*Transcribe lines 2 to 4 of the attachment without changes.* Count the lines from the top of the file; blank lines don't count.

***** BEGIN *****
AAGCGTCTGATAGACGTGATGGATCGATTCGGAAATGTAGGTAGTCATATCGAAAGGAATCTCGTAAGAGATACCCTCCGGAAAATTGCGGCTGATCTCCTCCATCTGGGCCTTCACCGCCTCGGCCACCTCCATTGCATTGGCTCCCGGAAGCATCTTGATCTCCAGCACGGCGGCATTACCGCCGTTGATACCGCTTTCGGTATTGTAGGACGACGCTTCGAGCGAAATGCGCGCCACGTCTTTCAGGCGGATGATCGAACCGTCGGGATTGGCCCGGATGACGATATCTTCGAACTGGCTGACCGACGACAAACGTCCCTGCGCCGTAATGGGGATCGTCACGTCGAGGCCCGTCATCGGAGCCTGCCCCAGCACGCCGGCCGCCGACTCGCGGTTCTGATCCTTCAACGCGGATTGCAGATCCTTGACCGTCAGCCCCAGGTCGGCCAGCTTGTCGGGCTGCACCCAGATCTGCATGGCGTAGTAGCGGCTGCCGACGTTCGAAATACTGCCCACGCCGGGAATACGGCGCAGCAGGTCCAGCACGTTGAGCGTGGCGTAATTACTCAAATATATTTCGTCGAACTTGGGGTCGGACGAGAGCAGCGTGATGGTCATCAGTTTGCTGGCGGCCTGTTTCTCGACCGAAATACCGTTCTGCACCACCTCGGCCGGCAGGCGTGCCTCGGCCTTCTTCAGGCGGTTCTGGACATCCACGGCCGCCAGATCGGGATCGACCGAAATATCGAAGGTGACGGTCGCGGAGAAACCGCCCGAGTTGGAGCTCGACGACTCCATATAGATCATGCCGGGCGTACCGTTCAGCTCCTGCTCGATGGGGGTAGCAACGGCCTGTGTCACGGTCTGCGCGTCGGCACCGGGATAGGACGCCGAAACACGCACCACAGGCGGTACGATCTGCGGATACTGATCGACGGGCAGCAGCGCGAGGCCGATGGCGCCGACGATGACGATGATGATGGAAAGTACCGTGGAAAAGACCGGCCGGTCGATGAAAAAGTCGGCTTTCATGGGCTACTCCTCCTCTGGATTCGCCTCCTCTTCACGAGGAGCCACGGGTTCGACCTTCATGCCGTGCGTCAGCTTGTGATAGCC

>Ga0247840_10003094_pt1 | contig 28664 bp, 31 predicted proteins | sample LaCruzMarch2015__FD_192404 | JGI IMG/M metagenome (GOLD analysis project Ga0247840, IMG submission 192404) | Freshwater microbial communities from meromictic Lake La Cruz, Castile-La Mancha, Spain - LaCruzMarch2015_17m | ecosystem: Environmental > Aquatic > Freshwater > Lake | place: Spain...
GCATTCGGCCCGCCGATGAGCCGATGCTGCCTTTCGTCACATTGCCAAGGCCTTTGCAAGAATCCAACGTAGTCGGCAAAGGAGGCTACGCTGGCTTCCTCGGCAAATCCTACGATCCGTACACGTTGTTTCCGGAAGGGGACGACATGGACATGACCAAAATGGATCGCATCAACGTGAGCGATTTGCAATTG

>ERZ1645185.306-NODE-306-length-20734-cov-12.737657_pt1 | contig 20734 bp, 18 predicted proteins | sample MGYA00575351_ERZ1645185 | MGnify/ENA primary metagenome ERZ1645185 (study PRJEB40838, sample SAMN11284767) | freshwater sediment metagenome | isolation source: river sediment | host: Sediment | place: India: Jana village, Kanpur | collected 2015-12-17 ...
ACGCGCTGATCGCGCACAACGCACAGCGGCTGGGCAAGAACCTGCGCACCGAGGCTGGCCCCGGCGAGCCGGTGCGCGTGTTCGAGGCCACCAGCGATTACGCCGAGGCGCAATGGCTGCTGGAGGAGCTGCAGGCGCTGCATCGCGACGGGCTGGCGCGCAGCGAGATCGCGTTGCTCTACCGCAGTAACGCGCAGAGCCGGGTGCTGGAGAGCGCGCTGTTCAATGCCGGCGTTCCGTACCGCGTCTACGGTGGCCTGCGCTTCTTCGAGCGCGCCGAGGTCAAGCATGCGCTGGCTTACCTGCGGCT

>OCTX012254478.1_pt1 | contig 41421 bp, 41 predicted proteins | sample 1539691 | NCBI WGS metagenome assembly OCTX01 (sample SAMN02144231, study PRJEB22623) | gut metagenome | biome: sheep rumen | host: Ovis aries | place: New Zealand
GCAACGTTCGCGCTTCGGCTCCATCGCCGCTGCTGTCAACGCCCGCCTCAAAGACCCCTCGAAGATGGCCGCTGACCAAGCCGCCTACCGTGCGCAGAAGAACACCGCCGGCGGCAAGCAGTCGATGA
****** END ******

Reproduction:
>Ga0247840_10003094_pt1 | contig 28664 bp, 31 predicted proteins | sample LaCruzMarch2015__FD_192404 | JGI IMG/M metagenome (GOLD analysis project Ga0247840, IMG submission 192404) | Freshwater microbial communities from meromictic Lake La Cruz, Castile-La Mancha, Spain - LaCruzMarch2015_17m | ecosystem: Environmental > Aquatic > Freshwater > Lake | place: Spain...
GCATTCGGCCCGCCGATGAGCCGATGCTGCCTTTCGTCACATTGCCAAGGCCTTTGCAAGAATCCAACGTAGTCGGCAAAGGAGGCTACGCTGGCTTCCTCGGCAAATCCTACGATCCGTACACGTTGTTTCCGGAAGGGGACGACATGGACATGACCAAAATGGATCGCATCAACGTGAGCGATTTGCAATTG

>ERZ1645185.306-NODE-306-length-20734-cov-12.737657_pt1 | contig 20734 bp, 18 predicted proteins | sample MGYA00575351_ERZ1645185 | MGnify/ENA primary metagenome ERZ1645185 (study PRJEB40838, sample SAMN11284767) | freshwater sediment metagenome | isolation source: river sediment | host: Sediment | place: India: Jana village, Kanpur | collected 2015-12-17 ...